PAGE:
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HLF Review 2016

Welcome Three Abel

Welcome Three Abel Laureates at the 4th HLF Anne-Marie Astad Information Adviser Norwegian Academy of Science and Letters (DNVA) The Norwegian Academy of Science and Letters (DNVA) is one of the institutions supporting the Heidelberg Laureate Forum (HLF). The agreement about the establishment of the HLF was signed by the parties involved at the Academy in Oslo on May 22, 2012. Later the same day Endre Szemerédi received the Abel Prize from King Harald of Norway. This year Endre Szemerédi participated in his third Heidelberg Laureate Forum where he generously continued to share his knowledge with the next generation of mathematicians. Sir Andrew Wiles who received the Abel Prize this year for his stunning proof of Fermat’s Last Theorem, drew a full house when he gave his lecture Equations in arithmetic in the large New Auditorium of Heidelberg University. For one of the young researchers in particular this was a very special moment. Dominique Mills-Howell from the University of the West Indies told us that this was the first time he could attend a lecture with Sir Andrew Wiles who had inspired him for so many years, ever since he was a young student of mathematics in Jamaica. To facilitate interaction between the winners of the Abel Prize, the Fields Medal, the Nevanlinna Prize and the ACM A.M. Turing Award and the young researchers in mathematics and computer science is at the core of the HLF. Scientific exchange and inspiration are two key factors. Exceptional young talents The Scientific Committee reviewed 600 applications and chose 200 young researchers from over 50 countries from all over the world. During one week in September, these outstanding young researchers met with 21 of the world’s most distinguished mathematicians and computer scientists in Heidelberg, Germany’s oldest and most famous university town. Heidelberg is also renowned for its baroque Altstadt (Old Town), spirited student atmosphere, beautiful riverside setting and evocative hilltop castle where many participants of the HLF enjoyed exquisite dinners while engaging in scientific discussions. The HLF is an “all inclusive” science week. Here scientists will introduce their most recent research findings and projects in plenary lectures. Workshops offer the young scientists a unique opportunity to discuss with the experts in their fields in an informal environment. At the same time the laureates appreciate the interactions with the outstanding young researchers in mathematics and computer science. It will come as no surprise if among this group of exceptional young talents there are future laureates. Looking at the program of the 4th HLF, there are many events that take place outside the lecture halls. The participants can choose from a variety of excursions and cultural events, not to mention all the opportunities to taste local food like at the Bavarian Evening. This creates many informal meeting places and makes HLF unique. 14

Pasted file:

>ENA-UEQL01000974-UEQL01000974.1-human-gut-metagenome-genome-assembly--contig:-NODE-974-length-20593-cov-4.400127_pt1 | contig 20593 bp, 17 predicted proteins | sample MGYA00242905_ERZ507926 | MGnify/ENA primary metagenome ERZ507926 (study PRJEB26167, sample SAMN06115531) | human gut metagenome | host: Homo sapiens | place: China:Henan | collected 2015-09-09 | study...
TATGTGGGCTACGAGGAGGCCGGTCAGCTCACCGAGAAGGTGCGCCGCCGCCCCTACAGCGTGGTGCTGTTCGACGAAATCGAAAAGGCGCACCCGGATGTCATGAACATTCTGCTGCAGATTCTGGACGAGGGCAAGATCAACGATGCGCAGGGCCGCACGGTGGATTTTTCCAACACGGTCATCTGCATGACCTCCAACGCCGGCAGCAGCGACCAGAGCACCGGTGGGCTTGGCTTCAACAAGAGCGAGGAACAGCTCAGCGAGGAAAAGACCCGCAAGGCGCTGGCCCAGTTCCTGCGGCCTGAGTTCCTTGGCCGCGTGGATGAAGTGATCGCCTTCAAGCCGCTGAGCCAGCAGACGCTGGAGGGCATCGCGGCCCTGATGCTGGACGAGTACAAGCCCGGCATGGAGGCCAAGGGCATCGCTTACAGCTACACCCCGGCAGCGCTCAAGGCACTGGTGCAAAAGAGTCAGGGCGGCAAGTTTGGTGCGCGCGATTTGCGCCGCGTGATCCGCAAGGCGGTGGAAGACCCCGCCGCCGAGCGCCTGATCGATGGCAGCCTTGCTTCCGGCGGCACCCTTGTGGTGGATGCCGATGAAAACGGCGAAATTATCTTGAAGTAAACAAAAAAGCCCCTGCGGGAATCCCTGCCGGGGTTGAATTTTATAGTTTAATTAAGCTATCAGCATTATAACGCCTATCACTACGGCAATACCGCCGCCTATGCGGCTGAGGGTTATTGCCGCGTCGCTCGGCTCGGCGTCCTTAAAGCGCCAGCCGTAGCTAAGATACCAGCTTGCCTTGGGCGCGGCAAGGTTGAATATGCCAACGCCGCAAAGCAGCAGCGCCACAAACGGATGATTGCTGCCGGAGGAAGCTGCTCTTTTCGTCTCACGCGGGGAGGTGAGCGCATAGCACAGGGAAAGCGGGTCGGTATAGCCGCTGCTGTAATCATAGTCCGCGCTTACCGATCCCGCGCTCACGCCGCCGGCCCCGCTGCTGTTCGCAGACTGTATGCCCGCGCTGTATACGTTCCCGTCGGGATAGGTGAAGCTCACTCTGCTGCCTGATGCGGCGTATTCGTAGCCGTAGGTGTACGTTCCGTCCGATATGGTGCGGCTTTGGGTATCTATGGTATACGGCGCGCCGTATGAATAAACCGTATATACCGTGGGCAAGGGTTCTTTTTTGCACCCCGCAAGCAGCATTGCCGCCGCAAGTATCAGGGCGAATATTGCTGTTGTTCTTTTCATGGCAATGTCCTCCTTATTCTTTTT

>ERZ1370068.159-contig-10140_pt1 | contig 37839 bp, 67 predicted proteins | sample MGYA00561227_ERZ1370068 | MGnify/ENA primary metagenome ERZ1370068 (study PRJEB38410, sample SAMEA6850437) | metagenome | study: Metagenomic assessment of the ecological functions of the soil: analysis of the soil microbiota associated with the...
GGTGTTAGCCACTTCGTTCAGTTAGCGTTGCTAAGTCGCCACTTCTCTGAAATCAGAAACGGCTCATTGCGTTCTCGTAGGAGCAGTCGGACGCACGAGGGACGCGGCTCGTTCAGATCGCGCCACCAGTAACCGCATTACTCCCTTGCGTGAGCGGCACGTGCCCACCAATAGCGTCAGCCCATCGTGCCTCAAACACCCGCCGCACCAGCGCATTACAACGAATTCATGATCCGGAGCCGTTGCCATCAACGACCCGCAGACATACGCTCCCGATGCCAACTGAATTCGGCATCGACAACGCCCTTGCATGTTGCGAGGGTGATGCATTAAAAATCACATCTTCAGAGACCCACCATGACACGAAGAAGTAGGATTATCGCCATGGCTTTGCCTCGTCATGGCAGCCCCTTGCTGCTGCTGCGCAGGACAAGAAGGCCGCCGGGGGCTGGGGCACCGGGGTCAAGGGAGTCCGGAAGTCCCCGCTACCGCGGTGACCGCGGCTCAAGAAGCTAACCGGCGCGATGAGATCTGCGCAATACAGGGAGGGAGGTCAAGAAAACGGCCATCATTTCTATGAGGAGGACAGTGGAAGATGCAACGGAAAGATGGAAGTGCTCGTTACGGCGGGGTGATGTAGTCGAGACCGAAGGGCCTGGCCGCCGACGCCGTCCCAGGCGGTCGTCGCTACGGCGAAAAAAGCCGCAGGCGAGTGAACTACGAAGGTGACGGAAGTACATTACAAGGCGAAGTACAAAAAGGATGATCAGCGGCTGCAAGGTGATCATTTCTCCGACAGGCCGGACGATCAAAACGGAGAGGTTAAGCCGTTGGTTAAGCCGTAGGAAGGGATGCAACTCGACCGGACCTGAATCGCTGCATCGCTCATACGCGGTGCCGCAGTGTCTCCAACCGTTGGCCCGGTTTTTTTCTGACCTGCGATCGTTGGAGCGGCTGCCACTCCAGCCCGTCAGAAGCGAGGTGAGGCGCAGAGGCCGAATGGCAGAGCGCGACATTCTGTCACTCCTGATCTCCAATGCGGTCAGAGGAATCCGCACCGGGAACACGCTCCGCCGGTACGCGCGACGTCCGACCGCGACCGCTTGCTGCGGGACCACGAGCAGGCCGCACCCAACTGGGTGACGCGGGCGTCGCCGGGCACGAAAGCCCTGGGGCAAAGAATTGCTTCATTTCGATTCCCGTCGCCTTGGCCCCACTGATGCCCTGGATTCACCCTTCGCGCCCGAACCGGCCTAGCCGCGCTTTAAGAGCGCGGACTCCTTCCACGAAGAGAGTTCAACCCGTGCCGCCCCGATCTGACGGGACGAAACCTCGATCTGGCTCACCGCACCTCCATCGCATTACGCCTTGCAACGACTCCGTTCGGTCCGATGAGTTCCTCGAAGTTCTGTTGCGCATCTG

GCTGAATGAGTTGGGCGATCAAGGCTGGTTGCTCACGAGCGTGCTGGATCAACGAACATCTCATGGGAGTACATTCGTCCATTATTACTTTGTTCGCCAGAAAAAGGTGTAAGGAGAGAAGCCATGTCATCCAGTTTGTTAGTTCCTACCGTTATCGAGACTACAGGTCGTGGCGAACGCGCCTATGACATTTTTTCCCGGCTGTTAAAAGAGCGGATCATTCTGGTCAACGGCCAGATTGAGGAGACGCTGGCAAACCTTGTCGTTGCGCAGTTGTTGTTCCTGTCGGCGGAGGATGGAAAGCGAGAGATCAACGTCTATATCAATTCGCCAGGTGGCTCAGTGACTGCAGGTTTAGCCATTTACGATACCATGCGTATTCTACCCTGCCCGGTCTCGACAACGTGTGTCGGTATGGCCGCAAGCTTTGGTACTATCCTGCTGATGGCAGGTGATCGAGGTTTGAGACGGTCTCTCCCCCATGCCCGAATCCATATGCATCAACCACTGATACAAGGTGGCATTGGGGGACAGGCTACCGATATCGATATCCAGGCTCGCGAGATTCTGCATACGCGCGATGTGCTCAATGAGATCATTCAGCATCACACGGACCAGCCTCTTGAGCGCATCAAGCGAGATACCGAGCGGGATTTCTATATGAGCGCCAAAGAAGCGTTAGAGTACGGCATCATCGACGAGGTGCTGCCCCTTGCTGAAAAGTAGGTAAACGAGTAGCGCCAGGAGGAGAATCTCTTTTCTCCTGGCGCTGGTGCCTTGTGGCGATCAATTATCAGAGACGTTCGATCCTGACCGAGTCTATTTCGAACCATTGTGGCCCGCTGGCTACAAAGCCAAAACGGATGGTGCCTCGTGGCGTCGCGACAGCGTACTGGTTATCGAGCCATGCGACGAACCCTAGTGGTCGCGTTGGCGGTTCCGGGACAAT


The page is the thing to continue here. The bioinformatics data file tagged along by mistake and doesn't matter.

Welcome “Klaus Tschira cultivated this format so that mathematicians and computer scientists have a platform for scientific exchange,” said Beate Spiegel, Chairperson of the Heidelberg Laureate Forum Foundation (HLFF) and Managing Director of the Klaus Tschira Stiftung (KTS). Importance of early recognition Jean-Pierre Bourguignon, President of the European Research Council and himself a mathematician, shared in his address at the opening ceremony his own story of how he in the beginning of his career was contacted by a leading mathematician in his field and what that meant. In 1973, I was spending the summer at Stanford University as a young researcher. At that time I had not yet produced much in the way of scientific work. One morning the telephone rang in my office. And to my surprise on the line was Professor Chern Shiing Shen, a leading mathematician in my field of Differential Geometry. He invited me to share a lunch with him in Berkeley. I started to wonder why on earth this world famous mathematician would want to talk to me? It turned out that he was simply curious to know what my projects were. But the fact that he showed an interest in my work meant a great deal to me. I felt that, contrary to the impression I had formed in my own country, maybe what I was trying to do had some value after all. In research, confidence plays a huge role. Thanks to Professor Chern’s supportive attitude I came back to France with a different vision of my possible contributions to the field. I later discovered that he made such invitations to a number of young people. And this willingness to encourage and support young researchers, and to learn from them, is shared by the many leading scientists here at the HLF. Mathematical dreams Sir Michael Atiyah, who was awarded the Abel Prize in 2004 together with Isadore Singer, talked in his lecture about The Soluble and the Insoluble. He finished his talk by giving the audience a poem he had written. In the broad light of day mathematicians check their equations and their proofs, leaving no stone unturned in their search for rigour But, at night, under the full moon, they dream, they float among the stars and wonder at the miracle of the heavens They are inspired Without dreams there is no art, no mathematics, no life 15